A Comprehensive Ideal of Self-Determination

Last week Susan Fainstein gave a talk on her new book, which revisits the major theme of her career–the just city–by trying to develop an urban theory of justice. Her criteria are diversity, democracy, and equity, three philosophical principles (or questions) she develops from the work of John Rawls, Martha Nussbaum, Nancy Fraser, and Iris Marion Young. I’m not entirely familiar with all these writers nor have I read Fainstein’s book. Her lecture, however, caused me to revisit the question I continually struggle with, namely the role of urban planning, which in this context, can be posited as whether urban planning helps or ultimately hinders the actualization of a just city.

Many people often ask me what exactly urban planning is anyway. Although I’m ultimately unsure, I keep two working definitions in mind.

Urban planning is about the distribution of resources.

Urban planning is an intervention meant to disrupt the current conditions within the built environment.

The former I’ve learned in school, the later I’d describe as empirical observation. There is a temporal quality to each, the former (the more traditional definition) suggests a need to plan long-term and comprehensively, to think carefully about how want, need, and demand for resources might change over time. There is an economic assumption (i.e. supply and demand), a spatial assumption (i.e. distribution), and an alluding to the ethical (i.e. that universal rationality will guide us in our decisions and actions). To achieve this requires a bird’s-eye view of the environment, to undertake such distribution we must distance ourselves from the actual existing space and context. In this sense, definition one lends itself to a top-down, urban planning-as-expert approach.

The latter for me is ambiguous, it accepts that urban planning is potentially liberating and potentially destructive. An intervention could be planned or unplanned, immediate or long-term. It moves away from the assumption of a universal rationality and allows urban planning to be done by anyone, using almost anything.

The one author I have read from Fainstein’s list is Young, a brilliant thinker on ideas of democracy, inclusion, and justice. Two points Young continually circles back to are the ideals of self-determination and self-development. However, nowhere did (and I would argue can) this ideal surface in Fainstein’s examples (geographically summarized as London, New York, Amsterdam, and Singapore) and, when I think of it, I find this absent in others who are writing about urban planning and the just city. Let me be clear. I’m not questioning whether these authors do or don’t support ideals of self-determination and self-development, I am questioning whether or not urban planning (planning actualized) is not inevitably in conflict with these ideals.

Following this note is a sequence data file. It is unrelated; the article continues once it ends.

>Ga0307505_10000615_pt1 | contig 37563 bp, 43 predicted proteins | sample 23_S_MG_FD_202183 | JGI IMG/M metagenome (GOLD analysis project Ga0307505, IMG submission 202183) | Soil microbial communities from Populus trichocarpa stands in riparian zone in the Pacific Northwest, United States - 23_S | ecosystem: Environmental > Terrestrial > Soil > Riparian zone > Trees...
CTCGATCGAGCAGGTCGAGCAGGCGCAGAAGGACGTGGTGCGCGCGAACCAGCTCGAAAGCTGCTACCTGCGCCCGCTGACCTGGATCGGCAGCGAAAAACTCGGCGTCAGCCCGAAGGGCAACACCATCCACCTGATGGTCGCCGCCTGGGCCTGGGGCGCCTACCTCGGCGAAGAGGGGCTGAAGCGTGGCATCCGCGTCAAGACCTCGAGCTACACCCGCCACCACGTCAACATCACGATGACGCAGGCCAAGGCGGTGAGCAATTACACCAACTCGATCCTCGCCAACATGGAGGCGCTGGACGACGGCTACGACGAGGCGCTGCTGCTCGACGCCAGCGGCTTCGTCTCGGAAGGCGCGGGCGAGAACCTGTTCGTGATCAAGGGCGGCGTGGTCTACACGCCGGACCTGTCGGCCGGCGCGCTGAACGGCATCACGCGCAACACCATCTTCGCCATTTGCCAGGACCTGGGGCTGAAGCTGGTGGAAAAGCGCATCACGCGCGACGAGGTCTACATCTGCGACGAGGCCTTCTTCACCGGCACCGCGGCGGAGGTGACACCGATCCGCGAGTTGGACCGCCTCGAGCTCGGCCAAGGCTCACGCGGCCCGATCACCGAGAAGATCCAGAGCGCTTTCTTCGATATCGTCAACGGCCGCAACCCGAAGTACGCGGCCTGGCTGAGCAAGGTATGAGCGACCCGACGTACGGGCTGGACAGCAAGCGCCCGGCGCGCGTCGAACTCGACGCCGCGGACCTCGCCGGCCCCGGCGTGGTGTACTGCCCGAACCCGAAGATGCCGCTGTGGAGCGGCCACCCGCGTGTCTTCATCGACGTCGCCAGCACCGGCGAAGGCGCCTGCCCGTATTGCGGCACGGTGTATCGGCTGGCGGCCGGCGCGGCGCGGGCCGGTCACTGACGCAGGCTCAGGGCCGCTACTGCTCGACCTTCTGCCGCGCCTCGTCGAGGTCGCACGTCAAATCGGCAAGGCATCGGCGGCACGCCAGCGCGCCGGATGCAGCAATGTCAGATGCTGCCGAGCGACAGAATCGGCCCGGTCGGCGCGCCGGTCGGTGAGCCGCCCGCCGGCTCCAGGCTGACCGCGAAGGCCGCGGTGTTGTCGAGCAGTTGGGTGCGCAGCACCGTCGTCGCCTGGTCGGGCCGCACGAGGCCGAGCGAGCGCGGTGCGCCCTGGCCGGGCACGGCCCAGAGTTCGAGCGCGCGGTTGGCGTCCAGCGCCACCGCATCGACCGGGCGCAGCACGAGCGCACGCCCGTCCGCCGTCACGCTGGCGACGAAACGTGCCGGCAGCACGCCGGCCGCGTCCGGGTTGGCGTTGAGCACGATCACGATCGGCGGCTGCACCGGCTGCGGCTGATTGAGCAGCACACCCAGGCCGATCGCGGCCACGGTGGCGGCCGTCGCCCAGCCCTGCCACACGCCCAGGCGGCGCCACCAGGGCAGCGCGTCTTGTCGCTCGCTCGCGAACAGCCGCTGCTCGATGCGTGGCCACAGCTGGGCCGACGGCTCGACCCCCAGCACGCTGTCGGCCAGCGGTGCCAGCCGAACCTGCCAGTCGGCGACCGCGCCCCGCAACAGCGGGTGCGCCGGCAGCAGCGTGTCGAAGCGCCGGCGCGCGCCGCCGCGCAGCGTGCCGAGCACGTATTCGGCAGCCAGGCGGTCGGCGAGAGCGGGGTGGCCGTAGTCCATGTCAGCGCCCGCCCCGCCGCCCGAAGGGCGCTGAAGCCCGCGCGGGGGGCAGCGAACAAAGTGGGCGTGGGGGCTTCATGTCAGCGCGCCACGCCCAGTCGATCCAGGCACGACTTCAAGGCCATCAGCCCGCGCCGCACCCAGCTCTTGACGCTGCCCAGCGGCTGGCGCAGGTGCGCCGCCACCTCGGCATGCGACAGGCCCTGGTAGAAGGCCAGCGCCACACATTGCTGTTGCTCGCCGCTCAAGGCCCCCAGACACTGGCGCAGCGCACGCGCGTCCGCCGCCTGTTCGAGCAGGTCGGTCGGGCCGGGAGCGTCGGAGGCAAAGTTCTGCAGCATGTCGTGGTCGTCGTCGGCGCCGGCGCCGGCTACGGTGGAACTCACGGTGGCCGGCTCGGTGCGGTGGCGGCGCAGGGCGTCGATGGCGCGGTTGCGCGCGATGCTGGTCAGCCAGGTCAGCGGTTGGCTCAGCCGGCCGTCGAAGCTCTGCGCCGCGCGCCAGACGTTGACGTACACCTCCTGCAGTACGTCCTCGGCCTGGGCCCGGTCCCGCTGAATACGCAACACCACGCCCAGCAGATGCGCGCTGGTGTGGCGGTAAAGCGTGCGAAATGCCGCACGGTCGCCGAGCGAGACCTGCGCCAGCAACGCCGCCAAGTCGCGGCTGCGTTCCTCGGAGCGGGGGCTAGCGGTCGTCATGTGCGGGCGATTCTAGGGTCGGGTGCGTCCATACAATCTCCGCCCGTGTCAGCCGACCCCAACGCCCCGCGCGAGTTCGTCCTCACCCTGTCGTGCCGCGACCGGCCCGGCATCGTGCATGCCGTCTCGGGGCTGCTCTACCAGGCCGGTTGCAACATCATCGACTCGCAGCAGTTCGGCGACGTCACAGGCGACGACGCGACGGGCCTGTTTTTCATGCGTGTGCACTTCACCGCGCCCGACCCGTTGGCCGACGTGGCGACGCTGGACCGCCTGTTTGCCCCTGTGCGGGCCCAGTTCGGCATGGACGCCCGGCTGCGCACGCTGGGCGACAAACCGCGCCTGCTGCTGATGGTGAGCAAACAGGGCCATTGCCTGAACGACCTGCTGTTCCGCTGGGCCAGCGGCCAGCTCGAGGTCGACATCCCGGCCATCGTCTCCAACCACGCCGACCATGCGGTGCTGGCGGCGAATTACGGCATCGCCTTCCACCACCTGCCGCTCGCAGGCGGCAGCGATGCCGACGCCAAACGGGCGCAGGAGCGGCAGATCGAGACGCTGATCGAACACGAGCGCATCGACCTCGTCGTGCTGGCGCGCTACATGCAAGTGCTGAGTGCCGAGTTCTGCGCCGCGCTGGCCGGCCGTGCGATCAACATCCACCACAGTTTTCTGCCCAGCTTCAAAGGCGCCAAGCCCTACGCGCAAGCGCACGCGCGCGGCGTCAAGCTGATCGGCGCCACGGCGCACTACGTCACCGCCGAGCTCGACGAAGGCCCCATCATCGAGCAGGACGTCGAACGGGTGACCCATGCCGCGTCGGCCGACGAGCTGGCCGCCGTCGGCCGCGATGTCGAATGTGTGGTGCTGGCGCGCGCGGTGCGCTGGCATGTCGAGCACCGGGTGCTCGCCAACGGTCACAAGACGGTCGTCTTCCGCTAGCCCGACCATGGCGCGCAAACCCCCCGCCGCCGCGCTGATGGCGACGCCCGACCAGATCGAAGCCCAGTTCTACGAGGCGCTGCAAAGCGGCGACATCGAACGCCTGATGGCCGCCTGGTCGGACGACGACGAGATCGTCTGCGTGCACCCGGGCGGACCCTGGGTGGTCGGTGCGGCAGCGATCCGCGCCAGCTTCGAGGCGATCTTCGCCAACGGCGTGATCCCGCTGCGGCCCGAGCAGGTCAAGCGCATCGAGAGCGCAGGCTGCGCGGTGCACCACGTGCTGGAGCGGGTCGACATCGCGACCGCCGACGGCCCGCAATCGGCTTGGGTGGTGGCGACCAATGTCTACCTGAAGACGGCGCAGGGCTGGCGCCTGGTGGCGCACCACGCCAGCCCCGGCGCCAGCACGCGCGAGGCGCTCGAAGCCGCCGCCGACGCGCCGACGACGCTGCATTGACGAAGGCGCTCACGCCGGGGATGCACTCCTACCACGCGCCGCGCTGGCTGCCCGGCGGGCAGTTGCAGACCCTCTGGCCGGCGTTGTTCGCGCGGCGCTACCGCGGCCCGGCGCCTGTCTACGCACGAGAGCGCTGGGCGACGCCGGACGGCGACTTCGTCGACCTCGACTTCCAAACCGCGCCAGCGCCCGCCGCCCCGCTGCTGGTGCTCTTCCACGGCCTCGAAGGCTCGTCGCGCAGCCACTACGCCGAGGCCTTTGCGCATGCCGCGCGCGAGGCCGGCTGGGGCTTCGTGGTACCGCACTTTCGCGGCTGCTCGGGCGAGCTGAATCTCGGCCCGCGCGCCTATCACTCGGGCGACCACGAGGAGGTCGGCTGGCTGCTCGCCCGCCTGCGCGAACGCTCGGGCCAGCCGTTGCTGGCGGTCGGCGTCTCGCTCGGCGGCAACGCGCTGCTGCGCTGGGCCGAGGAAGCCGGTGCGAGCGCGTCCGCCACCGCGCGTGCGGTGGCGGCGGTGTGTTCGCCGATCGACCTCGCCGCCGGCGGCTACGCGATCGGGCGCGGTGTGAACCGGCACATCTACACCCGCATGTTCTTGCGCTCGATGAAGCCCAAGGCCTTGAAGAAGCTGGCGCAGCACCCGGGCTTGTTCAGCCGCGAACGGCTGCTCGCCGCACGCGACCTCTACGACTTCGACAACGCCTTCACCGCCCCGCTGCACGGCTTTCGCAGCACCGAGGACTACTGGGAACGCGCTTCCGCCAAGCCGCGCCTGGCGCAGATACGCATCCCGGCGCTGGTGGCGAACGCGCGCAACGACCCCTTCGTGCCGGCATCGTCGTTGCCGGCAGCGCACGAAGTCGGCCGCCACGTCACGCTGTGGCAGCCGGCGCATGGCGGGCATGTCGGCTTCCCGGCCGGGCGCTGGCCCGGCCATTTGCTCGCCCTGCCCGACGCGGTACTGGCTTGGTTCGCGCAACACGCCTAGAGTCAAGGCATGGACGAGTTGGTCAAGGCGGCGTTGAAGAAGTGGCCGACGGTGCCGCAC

Let me try to be more clear. The ideals of self-determination and self-development are democratic ideals as in they are a product of the American revolution and hundreds of years of philosophical thought, and actual history. Urban planning, if we adhere to the first definition, is also based on democratic ideals, namely, the distribution of resources for the greater good of society. But of course, this is in direct contradiction to the ideal of self-determination. How can you be self-determined if someone else, someone who claims to be an expert, chooses where, when, and how your resources are distributed? Some may call this the capitalist-democracy contradiction, I would like to, if possible, extend this contradiction, move it away from systems of governing to something perhaps more fundamental.

For Spinoza, freedom was understood of as necessity and self-determined, which is distinguished from in-determined or what we might call un-freedom. I think Young would approve of Spinoza’s definition of freedom and I think this definition is how I understand the relationship between urban planning and the just city. In other words, planning as an intervention, an intervention that is a necessity, a necessity that is so obvious it is done almost without planning. What do I mean? I mean that by accepting that second definition of urban planning we understand that the people running Dollar Van Demos in Flatbush, Brooklyn, the entire site of Dharavi, India, Bansky, anyone who is intervening/altering the urban environment out of some feeling of necessity is essentially contributing to an urban theory of justice through urban planning.

In this way, I hope to begin thinking more about Andy Merrifield’s claim that the right to the city is too narrow a concept. I would like to remove the ‘planning’ from ‘urban planning’ so that I may dismiss the idealism associated with planning (i.e. that we can plan for a better, a more ‘just’ future) and focus on the urban, which comes with its own set of ideals that eventually need to be unpacked and challenged.

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